Air purifiers are marketed as a way to improve your home’s air quality. But do air purifiers remove carbon monoxide? That’s a question on many people’s minds, and the answer is it depends. Air purifiers can remove some levels of carbon monoxide from the indoor air.
Still, if the concentration of carbon monoxide is high enough, an air purifier may not be able to make much of a difference.
In this blog post, we’ll explore how to detect carbon monoxide and whether or not air purifiers can help remove carbon monoxide from your home.
Do Air Purifiers Remove Carbon Monoxide?
The short answer is Yes, air purifiers with carbon filters do remove carbon monoxide (CO) from indoor air. Air purifiers with a properly activated carbon filter and true HEPA filters will remove CO from the air. However, it depends on how much CO is in the air and how long the air cleaner is run.
The most common use of an air cleaner is for allergies, asthma, smokers, pet dander. It is an effective way to remove dust mites, pet dander, pollen, and other airborne particles. An air purifier with an activated carbon filter is often used to remove common household odors such as smoke, gases and pets.
What is carbon monoxide?
Carbon monoxide, a poisonous gas that is colorless, odorless, and tasteless, often goes undetected in homes today.
It can cause mild irritation to the eyes and respiratory tract in low concentrations, while high concentrations can be immediately fatal.
CO is produced by the incomplete combustion of carbon-containing compounds such as wood, natural gas, kerosene, gasoline, diesel, and other fossil fuels. It can be seen associated with smoke from fires or leaks that aren’t picked up very quickly.
What are the side effects of carbon monoxide?
Carbon monoxide has a higher affinity for hemoglobin in the blood, and it binds to hemoglobin much more strongly than oxygen does.
It is also slightly larger than oxygen. Because of this, carbon monoxide can prevent oxygen from binding to the same site on the hemoglobin molecule, which ultimately prevents oxygen from reaching your cells; this deprives the cells of energy, which can quickly lead to death.
Older people, infants, and pregnant women are particularly vulnerable.
Symptoms of carbon monoxide poisoning include:
- Rapid breathing and heart rate
How to detect Carbon Monoxide from The Air?
Carbon monoxide is an odorless, colorless gas that can be fatal if inhaled in high amounts. Here are some tips to detect it in the indoor air.
Use a Carbon Monoxide Detector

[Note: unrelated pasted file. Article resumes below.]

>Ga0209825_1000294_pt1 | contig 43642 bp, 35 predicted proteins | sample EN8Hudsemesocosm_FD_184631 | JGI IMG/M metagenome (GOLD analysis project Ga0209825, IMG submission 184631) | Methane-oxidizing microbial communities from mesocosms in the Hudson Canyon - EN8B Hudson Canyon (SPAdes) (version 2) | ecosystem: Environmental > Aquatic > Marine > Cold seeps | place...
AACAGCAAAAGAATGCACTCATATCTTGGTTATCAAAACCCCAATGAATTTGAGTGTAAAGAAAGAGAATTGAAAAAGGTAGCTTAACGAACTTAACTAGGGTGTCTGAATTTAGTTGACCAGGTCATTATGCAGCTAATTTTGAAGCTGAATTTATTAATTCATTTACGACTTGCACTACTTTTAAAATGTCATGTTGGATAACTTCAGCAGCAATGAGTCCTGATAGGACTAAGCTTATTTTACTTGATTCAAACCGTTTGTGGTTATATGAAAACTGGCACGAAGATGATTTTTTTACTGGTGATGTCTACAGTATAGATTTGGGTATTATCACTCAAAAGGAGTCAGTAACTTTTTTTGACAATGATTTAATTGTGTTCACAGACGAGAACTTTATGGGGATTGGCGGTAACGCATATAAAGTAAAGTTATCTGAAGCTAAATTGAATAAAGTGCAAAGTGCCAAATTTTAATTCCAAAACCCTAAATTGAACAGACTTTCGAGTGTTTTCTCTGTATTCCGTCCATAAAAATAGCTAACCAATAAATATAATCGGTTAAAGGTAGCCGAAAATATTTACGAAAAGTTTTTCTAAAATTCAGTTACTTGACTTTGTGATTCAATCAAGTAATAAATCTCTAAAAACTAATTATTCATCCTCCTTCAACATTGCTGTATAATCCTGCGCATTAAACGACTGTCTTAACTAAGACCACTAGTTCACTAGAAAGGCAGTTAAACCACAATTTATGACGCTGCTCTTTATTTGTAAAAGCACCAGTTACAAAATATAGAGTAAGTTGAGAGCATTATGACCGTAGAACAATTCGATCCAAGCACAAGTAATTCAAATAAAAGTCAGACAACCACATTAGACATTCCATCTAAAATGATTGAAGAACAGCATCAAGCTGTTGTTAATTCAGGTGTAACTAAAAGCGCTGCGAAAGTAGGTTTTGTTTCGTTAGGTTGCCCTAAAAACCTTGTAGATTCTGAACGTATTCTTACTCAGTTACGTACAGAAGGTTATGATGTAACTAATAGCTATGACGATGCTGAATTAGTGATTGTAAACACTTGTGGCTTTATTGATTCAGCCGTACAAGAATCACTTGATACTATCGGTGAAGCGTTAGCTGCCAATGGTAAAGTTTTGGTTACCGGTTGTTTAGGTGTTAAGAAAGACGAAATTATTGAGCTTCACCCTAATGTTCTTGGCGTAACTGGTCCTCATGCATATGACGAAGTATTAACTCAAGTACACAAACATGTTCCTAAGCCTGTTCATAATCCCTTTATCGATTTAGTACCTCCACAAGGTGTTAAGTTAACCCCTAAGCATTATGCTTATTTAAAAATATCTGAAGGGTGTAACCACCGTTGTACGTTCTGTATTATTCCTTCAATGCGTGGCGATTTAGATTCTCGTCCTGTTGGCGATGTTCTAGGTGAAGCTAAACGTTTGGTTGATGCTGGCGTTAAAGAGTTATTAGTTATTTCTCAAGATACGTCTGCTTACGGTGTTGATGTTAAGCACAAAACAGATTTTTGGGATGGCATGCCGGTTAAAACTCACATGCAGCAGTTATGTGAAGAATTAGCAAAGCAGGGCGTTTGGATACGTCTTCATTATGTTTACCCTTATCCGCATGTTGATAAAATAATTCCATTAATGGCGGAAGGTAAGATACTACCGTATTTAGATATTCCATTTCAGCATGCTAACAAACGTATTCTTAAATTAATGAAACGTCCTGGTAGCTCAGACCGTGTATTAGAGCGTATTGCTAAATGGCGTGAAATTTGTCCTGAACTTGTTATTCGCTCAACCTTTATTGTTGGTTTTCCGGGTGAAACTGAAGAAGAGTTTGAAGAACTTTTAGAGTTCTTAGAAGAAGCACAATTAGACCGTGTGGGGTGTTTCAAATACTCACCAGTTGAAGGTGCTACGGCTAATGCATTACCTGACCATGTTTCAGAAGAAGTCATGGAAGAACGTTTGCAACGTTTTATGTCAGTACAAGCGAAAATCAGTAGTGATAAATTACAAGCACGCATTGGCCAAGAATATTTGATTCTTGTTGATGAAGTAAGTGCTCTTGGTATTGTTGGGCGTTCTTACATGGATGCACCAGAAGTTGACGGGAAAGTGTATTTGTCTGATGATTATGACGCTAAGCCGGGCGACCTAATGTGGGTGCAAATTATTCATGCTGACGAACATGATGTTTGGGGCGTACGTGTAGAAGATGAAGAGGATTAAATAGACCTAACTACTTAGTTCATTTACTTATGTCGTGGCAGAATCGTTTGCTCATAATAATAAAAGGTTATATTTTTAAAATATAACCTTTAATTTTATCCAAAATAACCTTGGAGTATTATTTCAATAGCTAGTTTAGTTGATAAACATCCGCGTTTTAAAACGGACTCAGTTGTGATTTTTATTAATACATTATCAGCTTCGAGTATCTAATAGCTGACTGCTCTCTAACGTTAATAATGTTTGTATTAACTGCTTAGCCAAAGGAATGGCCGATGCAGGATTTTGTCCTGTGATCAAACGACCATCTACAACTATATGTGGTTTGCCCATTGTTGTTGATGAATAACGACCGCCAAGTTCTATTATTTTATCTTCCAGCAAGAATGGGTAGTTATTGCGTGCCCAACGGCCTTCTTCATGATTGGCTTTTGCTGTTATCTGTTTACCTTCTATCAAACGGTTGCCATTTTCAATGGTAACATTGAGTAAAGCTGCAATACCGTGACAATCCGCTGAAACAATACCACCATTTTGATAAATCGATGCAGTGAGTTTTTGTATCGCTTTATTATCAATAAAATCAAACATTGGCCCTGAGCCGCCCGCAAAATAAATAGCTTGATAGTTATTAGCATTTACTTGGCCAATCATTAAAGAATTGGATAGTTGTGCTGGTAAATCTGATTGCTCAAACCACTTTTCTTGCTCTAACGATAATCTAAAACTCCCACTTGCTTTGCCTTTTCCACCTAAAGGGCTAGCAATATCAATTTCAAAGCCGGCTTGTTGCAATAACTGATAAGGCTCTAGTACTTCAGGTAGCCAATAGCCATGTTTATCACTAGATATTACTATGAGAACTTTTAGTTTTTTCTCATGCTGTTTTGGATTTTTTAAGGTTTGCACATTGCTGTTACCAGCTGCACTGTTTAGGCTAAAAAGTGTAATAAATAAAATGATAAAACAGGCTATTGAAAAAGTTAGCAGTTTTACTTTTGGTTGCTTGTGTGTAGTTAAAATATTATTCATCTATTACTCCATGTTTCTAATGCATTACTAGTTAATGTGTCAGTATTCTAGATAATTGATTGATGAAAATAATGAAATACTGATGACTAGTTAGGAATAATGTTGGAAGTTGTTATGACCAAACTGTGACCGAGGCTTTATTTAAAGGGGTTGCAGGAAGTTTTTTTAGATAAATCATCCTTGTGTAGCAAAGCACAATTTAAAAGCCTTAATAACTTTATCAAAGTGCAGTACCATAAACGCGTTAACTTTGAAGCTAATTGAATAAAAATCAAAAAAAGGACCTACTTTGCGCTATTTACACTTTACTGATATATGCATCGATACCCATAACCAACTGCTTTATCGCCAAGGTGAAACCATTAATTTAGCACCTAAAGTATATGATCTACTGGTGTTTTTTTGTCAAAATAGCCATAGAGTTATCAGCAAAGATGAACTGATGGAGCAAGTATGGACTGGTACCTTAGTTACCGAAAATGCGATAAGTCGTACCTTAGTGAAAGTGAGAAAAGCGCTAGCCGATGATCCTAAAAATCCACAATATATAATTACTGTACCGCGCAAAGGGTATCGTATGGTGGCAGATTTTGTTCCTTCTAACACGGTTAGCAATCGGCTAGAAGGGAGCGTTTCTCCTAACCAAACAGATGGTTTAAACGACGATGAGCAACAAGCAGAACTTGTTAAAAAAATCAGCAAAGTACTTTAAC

A carbon monoxide detector is vital in your home because they are designed to alert you when dangerous levels of carbon monoxide are detected.
This will allow you to address the situation before life-threatening situations occur. These detectors are relatively inexpensive and can save your life, so don’t skimp!
Install Carbon Monoxide ventilation system
Carbon monoxide ventilation system is another alternative for those who don’t want to purchase a carbon monoxide detector.
These systems are designed to take the potentially deadly gas out of the air and replace it with clean air from outside, preventing carbon monoxide poisoning.
Make sure your appliances are safe
Many appliances can cause dangerous levels of carbon monoxide to be in your home if they are not working correctly. Here is a small list of appliances that could pose a threat:
- Gas water heater
- Radiant gas heaters
If you have any of these appliances in your home, it would be best to inspect them for possible problems. In this regard, a yearly inspection by a professional is recommended.
Common FAQs about Carbon Monoxide
Can Air Purifiers Detect Carbon Monoxide?
Most air purifiers cannot detect carbon monoxide. However, some high-end air purifiers with carbon monoxide sensors can detect carbon monoxide and sound an alarm if levels exceed a predetermined threshold.
How Long Does It Take for Carbon Monoxide to Dissipate?
The time required for a gas to be removed from an enclosed space depends on the concentration and volume (amount of air in the space) and how well ventilation is working. The half-life of carboxyhemoglobin in fresh air is about 4 to 5 hours. Generally, it takes 10 hours to 1 week to completely vanish CO.
Will Opening Windows Reduce Carbon Monoxide?
Yes, Of course, but it won’t totally eliminate CO levels. If you’re worried about carbon monoxide poisoning in your house, it’s a good idea to open multiple windows.
All in all, it’s not as simple as just plugging in an air purifier and calling it a day. You need to make sure you have the right type of air purifier for your needs and that you are using it correctly. We hope this article has helped you understand more about carbon monoxide and how to protect yourself from it.